2 Workout Creators – Stryd & Coros
In some ways, I can’t believe I’m writing this.
I’ve written about my experiences with sports tech for many years now and I have a fuzzy memory of my angst from days when only Garmin Training Centre was able to create complex, structured workouts for my Forerunner 305…or was it the early Garmin Connect. Either way, that was a long time ago.
It seemed that creating & executing complex workouts was forbidden fruit. Or at least forbidden to anyone not called either Garmin or Polar.
Now, finally, creating these complex workouts is much more widespread in sports tech, to the extent that there have recently been announcements from both Coros and Stryd who have boosted their support in this area. Of course, these are both companies that didn’t even exist 10 years ago when Garmin was able to do it all.
A very potted history
Workout creation features evolved from ‘only within the Garmin ecosystem‘ to some platforms integrating workouts from specialist training plan platforms like Final Surge/TrainingPeaks and other platforms doing the whole thing themselves like Polar.
Intervals have evolved from simple, repeated intervals; to complex, structured intervals; and to plans that contain workouts with these advanced features. Plans can be calendarised into your electronic diary and link and sync with 3rd party watch platform, whilst also providing deep, native analysis of your progress.
So here today we have Stryd broadly falling into a category as a specialist training plan platform and Coros offering their own native, creation-to-execution capability for their watches. Of course, the complete offering of any watch company becomes complicated as they might support multiple sources of external plans/workouts and, in Stryd’s case, they have to support their own specialist app that runs on Apple Watch and Garmin Connect.
A web of complexities for something that has always been hard to do and, even then, only for a relatively small number of runners. But as every company knows, there IS some money to be made by selling plans.
A Random Test
I wanted to test this month’s new Coros Training Hub features but I didn’t want to spend days doing it. So I created this moderately complex workout in both the Coros and Stryd platforms just to see how they could handle it…or not.
- Warm-up until I press the ‘go’ button. I will jog to the park and I might meet someone on the way so I can’t be prescriptive to say ’15 minutes warmup’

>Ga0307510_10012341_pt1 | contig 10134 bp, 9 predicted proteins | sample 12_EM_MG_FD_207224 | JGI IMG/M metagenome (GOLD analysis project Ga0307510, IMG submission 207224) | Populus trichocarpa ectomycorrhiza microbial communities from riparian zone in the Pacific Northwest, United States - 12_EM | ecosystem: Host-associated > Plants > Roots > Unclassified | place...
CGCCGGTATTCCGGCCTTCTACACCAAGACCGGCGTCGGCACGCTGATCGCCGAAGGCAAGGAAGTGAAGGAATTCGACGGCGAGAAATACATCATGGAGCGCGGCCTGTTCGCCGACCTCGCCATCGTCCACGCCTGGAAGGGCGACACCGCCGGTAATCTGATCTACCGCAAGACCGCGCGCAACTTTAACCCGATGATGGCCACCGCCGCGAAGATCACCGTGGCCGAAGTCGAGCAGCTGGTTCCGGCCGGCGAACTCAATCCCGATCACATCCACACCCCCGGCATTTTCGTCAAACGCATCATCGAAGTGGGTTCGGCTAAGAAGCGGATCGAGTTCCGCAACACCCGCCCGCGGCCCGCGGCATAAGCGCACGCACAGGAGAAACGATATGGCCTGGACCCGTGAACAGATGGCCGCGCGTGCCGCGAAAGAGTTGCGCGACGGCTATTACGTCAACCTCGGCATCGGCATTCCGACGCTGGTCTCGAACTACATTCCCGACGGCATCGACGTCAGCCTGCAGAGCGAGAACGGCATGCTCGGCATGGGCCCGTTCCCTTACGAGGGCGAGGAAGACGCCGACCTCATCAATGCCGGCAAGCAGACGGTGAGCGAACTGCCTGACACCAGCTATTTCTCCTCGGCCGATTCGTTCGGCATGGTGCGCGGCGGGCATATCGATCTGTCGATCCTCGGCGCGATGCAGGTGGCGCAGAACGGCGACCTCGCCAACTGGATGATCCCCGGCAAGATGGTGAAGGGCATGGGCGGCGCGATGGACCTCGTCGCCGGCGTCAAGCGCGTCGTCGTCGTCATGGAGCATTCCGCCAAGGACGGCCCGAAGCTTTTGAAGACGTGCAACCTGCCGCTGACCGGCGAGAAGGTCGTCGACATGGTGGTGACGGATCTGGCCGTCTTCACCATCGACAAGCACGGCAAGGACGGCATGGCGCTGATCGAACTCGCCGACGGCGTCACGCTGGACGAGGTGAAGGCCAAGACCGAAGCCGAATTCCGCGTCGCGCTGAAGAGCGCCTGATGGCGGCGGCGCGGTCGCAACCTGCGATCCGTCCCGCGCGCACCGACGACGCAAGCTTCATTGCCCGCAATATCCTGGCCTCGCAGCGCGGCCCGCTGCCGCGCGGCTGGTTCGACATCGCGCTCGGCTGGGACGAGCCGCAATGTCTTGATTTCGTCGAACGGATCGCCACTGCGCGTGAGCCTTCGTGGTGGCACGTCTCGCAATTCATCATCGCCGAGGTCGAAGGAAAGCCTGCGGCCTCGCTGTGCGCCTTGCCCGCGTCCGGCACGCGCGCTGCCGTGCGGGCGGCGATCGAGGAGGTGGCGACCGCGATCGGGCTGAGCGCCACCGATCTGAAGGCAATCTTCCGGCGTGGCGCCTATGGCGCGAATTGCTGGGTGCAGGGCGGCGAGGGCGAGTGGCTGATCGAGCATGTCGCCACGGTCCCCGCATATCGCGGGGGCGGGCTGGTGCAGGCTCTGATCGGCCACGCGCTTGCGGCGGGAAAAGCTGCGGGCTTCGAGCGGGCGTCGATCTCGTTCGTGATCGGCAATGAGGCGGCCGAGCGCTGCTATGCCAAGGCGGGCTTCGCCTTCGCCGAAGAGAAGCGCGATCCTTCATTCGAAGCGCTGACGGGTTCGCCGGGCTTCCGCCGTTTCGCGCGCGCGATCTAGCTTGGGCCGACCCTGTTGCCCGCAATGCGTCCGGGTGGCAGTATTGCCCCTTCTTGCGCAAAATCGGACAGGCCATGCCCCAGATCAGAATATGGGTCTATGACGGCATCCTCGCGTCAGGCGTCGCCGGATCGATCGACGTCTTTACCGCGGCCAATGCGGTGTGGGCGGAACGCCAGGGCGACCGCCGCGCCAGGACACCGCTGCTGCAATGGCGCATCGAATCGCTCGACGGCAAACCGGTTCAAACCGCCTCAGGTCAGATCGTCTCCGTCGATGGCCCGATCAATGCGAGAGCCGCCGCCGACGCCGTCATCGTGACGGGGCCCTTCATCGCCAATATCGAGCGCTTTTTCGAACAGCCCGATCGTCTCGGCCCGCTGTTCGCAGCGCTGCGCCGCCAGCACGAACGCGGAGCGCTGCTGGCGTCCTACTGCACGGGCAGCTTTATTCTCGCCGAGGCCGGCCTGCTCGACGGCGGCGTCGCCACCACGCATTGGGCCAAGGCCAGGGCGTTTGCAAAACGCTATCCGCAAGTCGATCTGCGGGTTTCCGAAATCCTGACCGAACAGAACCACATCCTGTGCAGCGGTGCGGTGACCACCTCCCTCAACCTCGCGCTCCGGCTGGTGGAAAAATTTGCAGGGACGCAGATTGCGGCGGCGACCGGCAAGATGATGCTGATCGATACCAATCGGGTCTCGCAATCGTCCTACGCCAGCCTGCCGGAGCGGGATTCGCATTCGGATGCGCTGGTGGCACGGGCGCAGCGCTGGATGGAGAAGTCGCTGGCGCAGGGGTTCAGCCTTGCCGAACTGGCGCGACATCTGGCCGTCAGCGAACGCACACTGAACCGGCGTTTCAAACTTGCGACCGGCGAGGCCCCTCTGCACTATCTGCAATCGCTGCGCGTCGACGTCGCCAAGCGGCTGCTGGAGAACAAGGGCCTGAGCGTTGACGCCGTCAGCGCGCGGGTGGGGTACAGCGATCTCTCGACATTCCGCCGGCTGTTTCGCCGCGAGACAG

- 3x 1-mile @5k pace/power, 2 minutes rest
- 2-minutes Zone 1-2 easy jog recovery
- 2x 1-km @5k pace/power, recovery to zone 1
- 10 minutes cooldown
Let’s say my 5k power is a nice round 350w but hopefully, I’ll improve in 6 months time and it will be nice to use the workout again as a favourite without having to workout the new zones based on a higher CP of >350w.
That challenge doesn’t sound too unreasonable. Let’s see if Stryd and Coros can do it.
I used the Stryd app interface and it was nice to use and the workflow was intuitive and smooth.
- For the warmup, I had to set a duration longer than I expect to use. That’s OK as I can use LAP to end the step and progress to the workout proper.
- For the 3x 1-mile, I had to set the effort as 100-110% of Critical Power, which is probably a more correct way of doing it than I planned but it does require me to know what my Z5/Z5a range is….I assume most of you don’t.
- I chose “RPE 3. Smooth” as the criteria for Stryd’s 2-minute ‘Active Block’. #Sweet.
- I was able to choose KM on the 4th block, even though I’d chosen MILE for the earlier repeated intervals. So that’s great. However Stryd denies the concept of training by PACE or by HR, so my recovery was set at 3 minutes with no target.
- Yep, I created a cooldown of 10 minutes with no target.
That’s kinda what I wanted.
the Coros web interface is less pretty than Stryd and reminds me of Garmin’s efforts. Superficially at least it feels like it should do the job.
- For the warmup, I had to set a duration longer than I expect it to be but I can start the workout once I press LAP. That’s OK.
- For the 3x 1-mile, I couldn’t choose ‘miles’ as my default was km and I entered a manual power range as I couldn’t choose a power zone The manual power range is fine for now but not if my critical power improves.